Local traditions and culture in Guadeloupe

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Most Viewed Local Customs in Guadeloupe

  • BEETLE_VERTE's Profile Photo

    They have a 'Pani Problem'...

    by BEETLE_VERTE Written Aug 25, 2002

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    They have a 'Pani Problem' philosophy in Guadeloupe which translate in No Problemo. Altough it's the perfect philosophy for a vacation, it can gets in the way of your important stuff, like catching your flight back! Double-check even if they tell you everything is under control. Same rules apply if you rent a car; I've been warn that some dealers are illegal.

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  • If you don't know French,...

    by vlf Written Aug 24, 2002

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    If you don't know French, learn as much as you can before you go. Very few people speak English. Even at the Tourism Office in Guadeloupe's largest city, I could not find anyone who spoke English. My high school French just wasn't enough. If you try to speak French, no matter how poorly, people will be more willing to try their poor English. Usually (but certainly not always), their poor English was way better than my poor French.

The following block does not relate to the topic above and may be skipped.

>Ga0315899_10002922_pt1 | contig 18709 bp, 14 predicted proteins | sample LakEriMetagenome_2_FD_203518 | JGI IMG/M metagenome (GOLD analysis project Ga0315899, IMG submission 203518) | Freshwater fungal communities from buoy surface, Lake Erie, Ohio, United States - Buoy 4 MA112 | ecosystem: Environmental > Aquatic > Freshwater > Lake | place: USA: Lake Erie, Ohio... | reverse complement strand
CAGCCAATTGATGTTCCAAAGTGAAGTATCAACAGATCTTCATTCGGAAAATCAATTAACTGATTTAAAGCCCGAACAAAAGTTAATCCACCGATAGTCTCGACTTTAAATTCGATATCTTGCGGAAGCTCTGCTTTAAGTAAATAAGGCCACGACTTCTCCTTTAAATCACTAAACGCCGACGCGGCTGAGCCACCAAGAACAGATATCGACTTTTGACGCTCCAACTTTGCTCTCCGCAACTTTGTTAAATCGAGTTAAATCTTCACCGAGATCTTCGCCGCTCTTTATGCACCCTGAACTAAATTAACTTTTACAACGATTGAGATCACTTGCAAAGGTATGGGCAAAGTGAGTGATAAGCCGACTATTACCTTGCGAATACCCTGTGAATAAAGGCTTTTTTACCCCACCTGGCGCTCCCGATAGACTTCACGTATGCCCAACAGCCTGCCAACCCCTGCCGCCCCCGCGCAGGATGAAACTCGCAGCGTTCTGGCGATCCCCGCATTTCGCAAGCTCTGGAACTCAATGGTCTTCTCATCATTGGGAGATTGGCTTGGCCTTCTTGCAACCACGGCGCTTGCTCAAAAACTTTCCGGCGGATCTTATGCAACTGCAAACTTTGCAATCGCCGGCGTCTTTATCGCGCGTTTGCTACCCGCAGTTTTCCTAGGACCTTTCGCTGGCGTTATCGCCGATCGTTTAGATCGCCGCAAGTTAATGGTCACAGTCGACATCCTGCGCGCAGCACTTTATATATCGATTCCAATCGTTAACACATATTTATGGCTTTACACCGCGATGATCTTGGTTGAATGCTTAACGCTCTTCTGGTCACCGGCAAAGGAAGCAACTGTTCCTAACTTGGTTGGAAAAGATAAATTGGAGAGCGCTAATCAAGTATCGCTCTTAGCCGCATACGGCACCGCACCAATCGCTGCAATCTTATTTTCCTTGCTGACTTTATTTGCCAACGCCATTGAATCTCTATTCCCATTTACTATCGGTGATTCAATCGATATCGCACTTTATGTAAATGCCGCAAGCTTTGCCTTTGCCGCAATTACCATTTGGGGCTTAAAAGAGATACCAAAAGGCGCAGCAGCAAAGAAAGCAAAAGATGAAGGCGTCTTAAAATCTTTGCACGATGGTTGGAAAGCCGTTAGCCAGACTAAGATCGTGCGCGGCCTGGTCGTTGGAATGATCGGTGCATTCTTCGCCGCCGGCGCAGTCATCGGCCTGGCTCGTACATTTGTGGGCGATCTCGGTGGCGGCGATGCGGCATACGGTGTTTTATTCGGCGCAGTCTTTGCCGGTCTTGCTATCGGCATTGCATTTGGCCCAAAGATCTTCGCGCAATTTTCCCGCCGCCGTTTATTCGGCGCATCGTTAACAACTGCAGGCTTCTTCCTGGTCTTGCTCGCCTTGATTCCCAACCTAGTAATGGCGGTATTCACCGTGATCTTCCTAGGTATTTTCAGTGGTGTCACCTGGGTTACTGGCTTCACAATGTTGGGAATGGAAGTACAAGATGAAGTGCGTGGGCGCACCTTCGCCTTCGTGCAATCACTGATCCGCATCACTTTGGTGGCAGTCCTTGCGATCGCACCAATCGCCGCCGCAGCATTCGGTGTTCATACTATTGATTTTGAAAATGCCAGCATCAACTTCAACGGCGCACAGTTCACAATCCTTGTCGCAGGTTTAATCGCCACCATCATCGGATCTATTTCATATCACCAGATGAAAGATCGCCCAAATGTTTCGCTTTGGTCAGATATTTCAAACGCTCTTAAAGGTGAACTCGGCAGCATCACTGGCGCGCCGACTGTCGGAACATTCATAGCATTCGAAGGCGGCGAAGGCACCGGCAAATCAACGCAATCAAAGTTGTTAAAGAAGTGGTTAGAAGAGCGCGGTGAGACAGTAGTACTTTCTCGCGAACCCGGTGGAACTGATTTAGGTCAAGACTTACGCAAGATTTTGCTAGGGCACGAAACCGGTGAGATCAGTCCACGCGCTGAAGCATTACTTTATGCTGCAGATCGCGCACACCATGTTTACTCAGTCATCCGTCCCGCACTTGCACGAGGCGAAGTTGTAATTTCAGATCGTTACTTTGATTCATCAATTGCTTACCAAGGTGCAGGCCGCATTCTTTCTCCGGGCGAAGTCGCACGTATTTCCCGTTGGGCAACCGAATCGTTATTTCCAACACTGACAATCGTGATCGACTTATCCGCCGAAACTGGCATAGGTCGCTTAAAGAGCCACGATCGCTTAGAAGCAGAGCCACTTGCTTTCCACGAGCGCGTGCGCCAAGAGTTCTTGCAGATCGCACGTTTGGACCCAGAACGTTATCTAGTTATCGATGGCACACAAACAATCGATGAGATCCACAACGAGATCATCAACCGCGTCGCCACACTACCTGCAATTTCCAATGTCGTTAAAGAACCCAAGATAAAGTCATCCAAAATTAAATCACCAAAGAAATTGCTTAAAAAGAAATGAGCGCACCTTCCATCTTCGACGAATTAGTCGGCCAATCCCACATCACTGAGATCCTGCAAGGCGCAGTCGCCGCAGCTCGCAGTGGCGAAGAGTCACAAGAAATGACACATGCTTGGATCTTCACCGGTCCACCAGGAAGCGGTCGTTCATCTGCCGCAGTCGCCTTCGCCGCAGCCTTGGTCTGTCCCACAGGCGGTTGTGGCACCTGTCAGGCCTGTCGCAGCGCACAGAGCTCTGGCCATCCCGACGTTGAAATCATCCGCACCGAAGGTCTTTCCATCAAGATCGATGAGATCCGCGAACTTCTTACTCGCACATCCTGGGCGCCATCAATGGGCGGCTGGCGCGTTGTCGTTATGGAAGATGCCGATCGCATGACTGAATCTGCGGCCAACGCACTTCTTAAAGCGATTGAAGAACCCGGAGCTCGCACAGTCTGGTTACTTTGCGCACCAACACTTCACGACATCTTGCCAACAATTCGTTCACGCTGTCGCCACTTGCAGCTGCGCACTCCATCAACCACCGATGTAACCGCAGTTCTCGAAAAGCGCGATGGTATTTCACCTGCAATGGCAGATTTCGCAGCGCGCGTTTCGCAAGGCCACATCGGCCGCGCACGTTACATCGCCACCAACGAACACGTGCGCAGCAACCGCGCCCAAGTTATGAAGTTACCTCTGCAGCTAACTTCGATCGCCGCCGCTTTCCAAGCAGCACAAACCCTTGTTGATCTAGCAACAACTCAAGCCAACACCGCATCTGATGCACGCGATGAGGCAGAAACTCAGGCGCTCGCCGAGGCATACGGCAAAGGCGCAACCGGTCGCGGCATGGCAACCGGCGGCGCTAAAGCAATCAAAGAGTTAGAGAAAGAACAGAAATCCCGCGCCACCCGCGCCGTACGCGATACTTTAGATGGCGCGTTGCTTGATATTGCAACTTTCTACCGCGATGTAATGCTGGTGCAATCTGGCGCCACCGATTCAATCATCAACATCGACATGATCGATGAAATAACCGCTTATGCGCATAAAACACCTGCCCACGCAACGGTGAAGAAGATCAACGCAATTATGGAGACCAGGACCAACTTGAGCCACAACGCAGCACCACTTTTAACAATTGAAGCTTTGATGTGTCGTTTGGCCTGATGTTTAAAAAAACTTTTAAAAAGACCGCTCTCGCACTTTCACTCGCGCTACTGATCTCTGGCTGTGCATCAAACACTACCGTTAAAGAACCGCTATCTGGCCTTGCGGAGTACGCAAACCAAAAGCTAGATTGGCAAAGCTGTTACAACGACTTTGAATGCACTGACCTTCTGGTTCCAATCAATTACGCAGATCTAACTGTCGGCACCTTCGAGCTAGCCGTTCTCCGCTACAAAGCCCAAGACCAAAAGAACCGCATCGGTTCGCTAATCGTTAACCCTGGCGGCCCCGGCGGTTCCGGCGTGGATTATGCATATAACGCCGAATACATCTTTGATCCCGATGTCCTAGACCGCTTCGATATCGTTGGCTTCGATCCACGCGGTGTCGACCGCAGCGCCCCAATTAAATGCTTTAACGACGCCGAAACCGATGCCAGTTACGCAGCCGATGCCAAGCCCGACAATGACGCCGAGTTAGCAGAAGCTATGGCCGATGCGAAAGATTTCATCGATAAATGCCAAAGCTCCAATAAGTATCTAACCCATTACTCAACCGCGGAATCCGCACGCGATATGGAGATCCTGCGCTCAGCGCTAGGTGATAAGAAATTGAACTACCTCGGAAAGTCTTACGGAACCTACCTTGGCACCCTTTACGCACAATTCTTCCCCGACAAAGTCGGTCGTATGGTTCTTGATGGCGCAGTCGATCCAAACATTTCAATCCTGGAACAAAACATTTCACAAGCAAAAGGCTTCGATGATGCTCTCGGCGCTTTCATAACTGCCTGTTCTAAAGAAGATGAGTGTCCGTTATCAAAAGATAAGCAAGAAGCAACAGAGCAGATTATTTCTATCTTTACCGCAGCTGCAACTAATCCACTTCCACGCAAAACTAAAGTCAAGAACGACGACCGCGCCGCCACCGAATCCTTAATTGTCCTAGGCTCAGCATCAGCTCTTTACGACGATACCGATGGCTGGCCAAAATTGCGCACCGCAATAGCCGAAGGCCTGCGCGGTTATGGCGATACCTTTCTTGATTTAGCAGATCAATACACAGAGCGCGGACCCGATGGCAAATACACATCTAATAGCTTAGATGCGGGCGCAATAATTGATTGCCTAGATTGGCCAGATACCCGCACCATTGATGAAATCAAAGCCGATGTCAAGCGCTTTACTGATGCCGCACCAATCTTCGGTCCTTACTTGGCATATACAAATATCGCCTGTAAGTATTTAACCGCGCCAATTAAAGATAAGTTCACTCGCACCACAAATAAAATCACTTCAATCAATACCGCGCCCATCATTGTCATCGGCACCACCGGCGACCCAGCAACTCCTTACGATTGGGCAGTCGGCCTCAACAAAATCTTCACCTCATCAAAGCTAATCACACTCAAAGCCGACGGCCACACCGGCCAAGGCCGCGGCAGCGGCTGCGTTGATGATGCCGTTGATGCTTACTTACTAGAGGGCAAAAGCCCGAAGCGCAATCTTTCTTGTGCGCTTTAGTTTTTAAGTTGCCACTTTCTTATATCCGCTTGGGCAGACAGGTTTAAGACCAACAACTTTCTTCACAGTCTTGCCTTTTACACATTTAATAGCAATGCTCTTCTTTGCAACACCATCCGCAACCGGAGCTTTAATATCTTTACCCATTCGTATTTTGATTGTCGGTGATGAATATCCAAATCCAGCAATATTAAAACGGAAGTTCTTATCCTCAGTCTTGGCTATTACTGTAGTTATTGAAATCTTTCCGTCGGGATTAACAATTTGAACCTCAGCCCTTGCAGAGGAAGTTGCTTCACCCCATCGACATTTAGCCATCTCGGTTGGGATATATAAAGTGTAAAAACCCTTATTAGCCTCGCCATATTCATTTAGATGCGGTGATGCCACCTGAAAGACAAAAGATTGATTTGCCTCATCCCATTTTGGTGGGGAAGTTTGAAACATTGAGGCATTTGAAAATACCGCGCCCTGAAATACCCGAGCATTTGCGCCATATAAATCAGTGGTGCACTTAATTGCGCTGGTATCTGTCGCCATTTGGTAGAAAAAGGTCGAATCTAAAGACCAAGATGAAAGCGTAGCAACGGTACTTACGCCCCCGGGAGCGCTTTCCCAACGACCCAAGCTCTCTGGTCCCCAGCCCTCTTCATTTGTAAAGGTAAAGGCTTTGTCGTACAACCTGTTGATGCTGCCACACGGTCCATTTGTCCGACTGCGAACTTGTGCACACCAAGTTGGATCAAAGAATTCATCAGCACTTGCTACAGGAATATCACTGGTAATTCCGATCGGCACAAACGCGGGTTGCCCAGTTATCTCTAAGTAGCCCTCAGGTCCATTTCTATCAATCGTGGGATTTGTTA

Guadeloupe was called Karukera - island of beautiful waters - by the Caribs who inhabited it when Columbus first landed on Basse Terre. Guadeloupe became a French colony (except the many times when it was seized by the English) based on a slave economy. The Carib were killed or forcibly removed to nearby Dominica. Slavery was finally abolished by official decree in 1833. Since that time, groups of Indians and Chinese were brought in as laborers. A majority of citizens now are either black or mulatto. It is a visibly well-blended society.

    Since 1946, Guadeloupe has been a French overseas department with all the rights (ostensibly) and benefits belonging to other French citizens. Its dependencies are la Desirade, Marie Galante, les Saintes, St. Barthelemy and St. Martin.

    There have been movements for independence, autonomy and federalization. There remains some resentment toward 'bekes' (Creole term for the white landowners) and the 'French French' but, at least on the surface, every one appears to get along well.

    The main culture is Creole.

    Remember that this is a Catholic country especially if you need to do any thing on Sunday. The only places open in Point a Pitre on Sunday were a Kentucky Fried Chicken and a McDonalds. Luckily sidewalk stands opened up upon the arrival of a passenger boat from Les Saintes. Oddly enough, most St. Anne grocers, bakeries and ice cream stores and some restaurants were open for at least part of Sunday.

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  • sylvie-uk's Profile Photo

    take your time

    by sylvie-uk Written Jul 5, 2004

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    take your time to do things as they mostly do there especially in the smaller villages and dont worry if for example the shop keeper carry on talking to his/her friend instead of serving you.

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